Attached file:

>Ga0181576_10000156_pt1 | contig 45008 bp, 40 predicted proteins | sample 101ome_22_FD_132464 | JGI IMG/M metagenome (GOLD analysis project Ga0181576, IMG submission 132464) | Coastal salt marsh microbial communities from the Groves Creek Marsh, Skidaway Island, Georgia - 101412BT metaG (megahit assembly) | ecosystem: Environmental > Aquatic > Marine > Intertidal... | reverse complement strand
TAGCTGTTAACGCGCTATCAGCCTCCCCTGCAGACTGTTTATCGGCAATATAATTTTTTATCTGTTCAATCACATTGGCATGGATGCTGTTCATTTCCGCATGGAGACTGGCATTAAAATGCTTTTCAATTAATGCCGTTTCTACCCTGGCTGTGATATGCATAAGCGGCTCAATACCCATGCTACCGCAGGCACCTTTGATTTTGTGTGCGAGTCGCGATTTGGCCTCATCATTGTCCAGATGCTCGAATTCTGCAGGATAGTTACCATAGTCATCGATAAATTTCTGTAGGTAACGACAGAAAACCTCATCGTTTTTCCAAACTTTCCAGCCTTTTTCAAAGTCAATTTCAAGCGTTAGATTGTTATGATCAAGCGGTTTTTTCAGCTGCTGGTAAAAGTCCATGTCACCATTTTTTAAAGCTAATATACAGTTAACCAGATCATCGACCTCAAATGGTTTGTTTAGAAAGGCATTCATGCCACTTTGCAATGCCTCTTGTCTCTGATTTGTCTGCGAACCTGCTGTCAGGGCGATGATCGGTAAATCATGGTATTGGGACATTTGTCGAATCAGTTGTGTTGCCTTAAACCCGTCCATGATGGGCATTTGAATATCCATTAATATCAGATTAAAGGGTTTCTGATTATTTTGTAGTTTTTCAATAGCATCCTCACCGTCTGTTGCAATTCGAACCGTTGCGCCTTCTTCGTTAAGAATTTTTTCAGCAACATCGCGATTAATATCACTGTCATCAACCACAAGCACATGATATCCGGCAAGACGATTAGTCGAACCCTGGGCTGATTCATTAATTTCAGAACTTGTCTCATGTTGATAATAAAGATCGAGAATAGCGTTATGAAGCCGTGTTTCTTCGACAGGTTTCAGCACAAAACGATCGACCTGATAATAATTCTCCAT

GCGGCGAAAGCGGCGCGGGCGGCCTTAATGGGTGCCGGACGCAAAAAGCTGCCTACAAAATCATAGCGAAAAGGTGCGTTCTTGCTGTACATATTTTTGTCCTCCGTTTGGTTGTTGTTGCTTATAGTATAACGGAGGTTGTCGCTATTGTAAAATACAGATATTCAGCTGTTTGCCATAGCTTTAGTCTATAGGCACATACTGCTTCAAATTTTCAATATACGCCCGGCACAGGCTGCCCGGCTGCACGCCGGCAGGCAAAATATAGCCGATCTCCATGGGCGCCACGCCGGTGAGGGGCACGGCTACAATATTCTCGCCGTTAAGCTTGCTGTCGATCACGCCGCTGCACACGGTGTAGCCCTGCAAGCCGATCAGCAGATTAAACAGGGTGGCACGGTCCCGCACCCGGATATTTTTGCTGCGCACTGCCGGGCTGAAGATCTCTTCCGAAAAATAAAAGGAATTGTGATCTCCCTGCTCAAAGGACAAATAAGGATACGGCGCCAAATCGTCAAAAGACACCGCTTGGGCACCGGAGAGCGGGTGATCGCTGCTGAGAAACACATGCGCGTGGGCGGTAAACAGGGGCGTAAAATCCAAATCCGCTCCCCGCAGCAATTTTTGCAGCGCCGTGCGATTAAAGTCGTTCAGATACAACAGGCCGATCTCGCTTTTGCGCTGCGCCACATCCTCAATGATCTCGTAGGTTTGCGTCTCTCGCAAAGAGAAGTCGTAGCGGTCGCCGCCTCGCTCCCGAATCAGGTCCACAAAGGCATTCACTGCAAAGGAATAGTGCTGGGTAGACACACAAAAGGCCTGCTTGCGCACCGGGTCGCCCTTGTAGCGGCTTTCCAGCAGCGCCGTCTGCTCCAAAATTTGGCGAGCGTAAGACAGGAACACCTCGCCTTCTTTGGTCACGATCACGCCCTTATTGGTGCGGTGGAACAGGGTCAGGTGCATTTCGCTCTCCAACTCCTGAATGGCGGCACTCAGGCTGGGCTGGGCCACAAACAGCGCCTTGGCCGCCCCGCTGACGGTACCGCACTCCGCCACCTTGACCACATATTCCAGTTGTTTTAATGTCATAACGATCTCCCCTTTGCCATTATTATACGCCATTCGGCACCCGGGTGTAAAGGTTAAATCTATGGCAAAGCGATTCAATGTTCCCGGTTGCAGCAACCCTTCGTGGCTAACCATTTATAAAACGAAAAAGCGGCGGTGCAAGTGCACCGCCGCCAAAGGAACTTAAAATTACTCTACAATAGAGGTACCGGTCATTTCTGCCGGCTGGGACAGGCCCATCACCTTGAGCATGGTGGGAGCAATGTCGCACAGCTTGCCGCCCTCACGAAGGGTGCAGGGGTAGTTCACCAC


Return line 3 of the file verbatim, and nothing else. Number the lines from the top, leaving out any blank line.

GCGGCGAAAGCGGCGCGGGCGGCCTTAATGGGTGCCGGACGCAAAAAGCTGCCTACAAAATCATAGCGAAAAGGTGCGTTCTTGCTGTACATATTTTTGTCCTCCGTTTGGTTGTTGTTGCTTATAGTATAACGGAGGTTGTCGCTATTGTAAAATACAGATATTCAGCTGTTTGCCATAGCTTTAGTCTATAGGCACATACTGCTTCAAATTTTCAATATACGCCCGGCACAGGCTGCCCGGCTGCACGCCGGCAGGCAAAATATAGCCGATCTCCATGGGCGCCACGCCGGTGAGGGGCACGGCTACAATATTCTCGCCGTTAAGCTTGCTGTCGATCACGCCGCTGCACACGGTGTAGCCCTGCAAGCCGATCAGCAGATTAAACAGGGTGGCACGGTCCCGCACCCGGATATTTTTGCTGCGCACTGCCGGGCTGAAGATCTCTTCCGAAAAATAAAAGGAATTGTGATCTCCCTGCTCAAAGGACAAATAAGGATACGGCGCCAAATCGTCAAAAGACACCGCTTGGGCACCGGAGAGCGGGTGATCGCTGCTGAGAAACACATGCGCGTGGGCGGTAAACAGGGGCGTAAAATCCAAATCCGCTCCCCGCAGCAATTTTTGCAGCGCCGTGCGATTAAAGTCGTTCAGATACAACAGGCCGATCTCGCTTTTGCGCTGCGCCACATCCTCAATGATCTCGTAGGTTTGCGTCTCTCGCAAAGAGAAGTCGTAGCGGTCGCCGCCTCGCTCCCGAATCAGGTCCACAAAGGCATTCACTGCAAAGGAATAGTGCTGGGTAGACACACAAAAGGCCTGCTTGCGCACCGGGTCGCCCTTGTAGCGGCTTTCCAGCAGCGCCGTCTGCTCCAAAATTTGGCGAGCGTAAGACAGGAACACCTCGCCTTCTTTGGTCACGATCACGCCCTTATTGGTGCGGTGGAACAGGGTCAGGTGCATTTCGCTCTCCAACTCCTGAATGGCGGCACTCAGGCTGGGCTGGGCCACAAACAGCGCCTTGGCCGCCCCGCTGACGGTACCGCACTCCGCCACCTTGACCACATATTCCAGTTGTTTTAATGTCATAACGATCTCCCCTTTGCCATTATTATACGCCATTCGGCACCCGGGTGTAAAGGTTAAATCTATGGCAAAGCGATTCAATGTTCCCGGTTGCAGCAACCCTTCGTGGCTAACCATTTATAAAACGAAAAAGCGGCGGTGCAAGTGCACCGCCGCCAAAGGAACTTAAAATTACTCTACAATAGAGGTACCGGTCATTTCTGCCGGCTGGGACAGGCCCATCACCTTGAGCATGGTGGGAGCAATGTCGCACAGCTTGCCGCCCTCACGAAGGGTGCAGGGGTAGTTCACCAC